Some critics have pointed out that what is really being measured here is the difference between stable and unstable households. Regnerus himself points out the issue of instability as a key factor: “Why such dramatic differences? I can only speculate, since the data are not poised to pinpoint causes. One notable theme among the adult children of same-sex parents, however, is household instability, and plenty of it.” What Regnerus fails to realize–at least in this article–is that instability may in fact be not just one “notable theme,” but the dominant variable he is really looking at…and his attribution of causation to same-sex parents is completely unfounded.
If the goal was to compare the outcomes in two different types of households, then it would be critical to control as many of the variables as possible. And this would mean that a truly robust comparison would look at parenting households in similar conditions (in terms of relationship stability, socio-economic status, and so on) in order to assess supposed differences. But instead this study takes one clearly defined group and compares it somewhat egregiously with another group that’s all over the map.
But I am not pointing out anything that others have not already mentioned–there are some problems with the basic methodology of this study, the data analysis, and final conclusions. If this was just another “academic” issue that had no relevance to 99% of the general public, this would be the end of the story.* Critics would comment about the flaws in the study and take apart the assumptions and conclusions piece by piece. There would be commentaries, critical reviews, and possible counter articles published. But this paper has touched upon some extremely tense socio-political ground and ignited what the folks at the Daily Beast are calling a “political war.” And the more this gets politicized, the trickier–and uglier–it may get.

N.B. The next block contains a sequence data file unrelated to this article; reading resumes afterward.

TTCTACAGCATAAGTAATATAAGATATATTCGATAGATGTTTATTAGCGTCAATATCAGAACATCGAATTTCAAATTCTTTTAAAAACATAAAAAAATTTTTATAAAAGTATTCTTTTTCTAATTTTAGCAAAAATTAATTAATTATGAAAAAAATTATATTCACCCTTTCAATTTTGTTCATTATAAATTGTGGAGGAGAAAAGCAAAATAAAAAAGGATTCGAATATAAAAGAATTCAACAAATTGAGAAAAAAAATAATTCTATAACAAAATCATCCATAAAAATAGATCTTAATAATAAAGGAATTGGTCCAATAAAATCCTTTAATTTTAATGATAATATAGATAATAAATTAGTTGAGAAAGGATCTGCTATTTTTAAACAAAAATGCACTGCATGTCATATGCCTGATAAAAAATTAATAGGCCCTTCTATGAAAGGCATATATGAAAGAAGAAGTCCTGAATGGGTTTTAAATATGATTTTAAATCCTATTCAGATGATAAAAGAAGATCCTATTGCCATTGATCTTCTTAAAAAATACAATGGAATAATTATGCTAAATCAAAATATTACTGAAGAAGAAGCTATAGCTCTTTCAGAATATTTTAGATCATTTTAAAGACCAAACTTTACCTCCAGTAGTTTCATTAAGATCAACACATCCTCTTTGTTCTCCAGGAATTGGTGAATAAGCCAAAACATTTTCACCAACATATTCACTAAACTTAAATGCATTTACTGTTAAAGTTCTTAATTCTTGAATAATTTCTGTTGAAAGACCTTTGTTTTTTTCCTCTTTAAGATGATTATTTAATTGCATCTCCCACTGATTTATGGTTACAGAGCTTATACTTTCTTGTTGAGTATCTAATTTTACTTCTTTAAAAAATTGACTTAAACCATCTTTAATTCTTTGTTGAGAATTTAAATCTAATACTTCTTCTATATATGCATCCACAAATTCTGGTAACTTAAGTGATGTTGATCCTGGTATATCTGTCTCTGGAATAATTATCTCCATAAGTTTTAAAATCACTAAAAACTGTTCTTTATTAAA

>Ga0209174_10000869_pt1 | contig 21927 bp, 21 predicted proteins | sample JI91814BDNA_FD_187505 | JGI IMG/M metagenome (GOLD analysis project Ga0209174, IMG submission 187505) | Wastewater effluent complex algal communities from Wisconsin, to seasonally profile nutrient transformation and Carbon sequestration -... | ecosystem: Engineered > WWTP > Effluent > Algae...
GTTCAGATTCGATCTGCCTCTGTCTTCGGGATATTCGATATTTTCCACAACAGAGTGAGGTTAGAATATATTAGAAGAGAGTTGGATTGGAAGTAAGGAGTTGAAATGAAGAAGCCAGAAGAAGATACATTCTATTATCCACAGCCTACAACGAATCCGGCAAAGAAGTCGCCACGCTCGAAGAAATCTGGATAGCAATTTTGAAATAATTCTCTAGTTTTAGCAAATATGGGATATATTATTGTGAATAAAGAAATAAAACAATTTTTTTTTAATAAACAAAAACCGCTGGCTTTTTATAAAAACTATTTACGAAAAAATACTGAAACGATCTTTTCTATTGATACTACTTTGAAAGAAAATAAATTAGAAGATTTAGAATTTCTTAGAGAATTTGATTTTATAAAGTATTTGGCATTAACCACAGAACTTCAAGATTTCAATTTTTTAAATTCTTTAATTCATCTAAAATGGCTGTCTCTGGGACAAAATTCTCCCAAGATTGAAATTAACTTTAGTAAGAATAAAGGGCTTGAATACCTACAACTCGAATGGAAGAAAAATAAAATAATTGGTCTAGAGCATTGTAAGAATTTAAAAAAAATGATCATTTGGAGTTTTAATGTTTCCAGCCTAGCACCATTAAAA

In my view, the methods, analysis, and conclusions of this study have serious flaws, and deserve plenty of scrutiny and critical response. That’s the way things work. At the same time, I am hoping that some factions–on both sides of this issue–find a way to move forward without resorting to the political discourse version of mutually assured destruction. In an ideal world, the poor conclusions of this research would be met with strong critical rebuttals, the findings would be seriously challenged and called into question, and future research would help clear up the matter once and for all.
But we don’t live in an ideal world, and that’s where these cases in which social science goes public can go seriously awry. The main goal is to try to keep our heads on, despite the maelstrom that these sorts of issues can generate. The best rebuttal to a dodgy, ill-conceived, faulty argument is, of course, a strong, solid, well-reasoned argument. If social science–from sociology to anthropology–is going to “go public,” then we have to learn how to handle things when debates get heated and tempers flare. Just my two cents on the matter. Since there is already a lot of editorializing about this issue, I will leave it at that.
A few links to check out about this particular story:
Mark Regnerus on Slate.com: Queers as Folk
Ilana Yurkiewicz, Scientific American Blog: Why Mark Regnerus’ study shouldn’t matter, even if it were the most scientifically robust study in the world
Stephanie Pappas, LiveScience: Study Questioning Same-Sex Parenting Draws Fire
Peter Wood at the Chron of Higher Ed: The Regenerus Affiar at UT Austin
David Sessions at the Daily Beast: Mark Regnerus’s Gay-Parenting Study Starts a Political War
*Note: Beware of subtle tongue-in-cheek statements.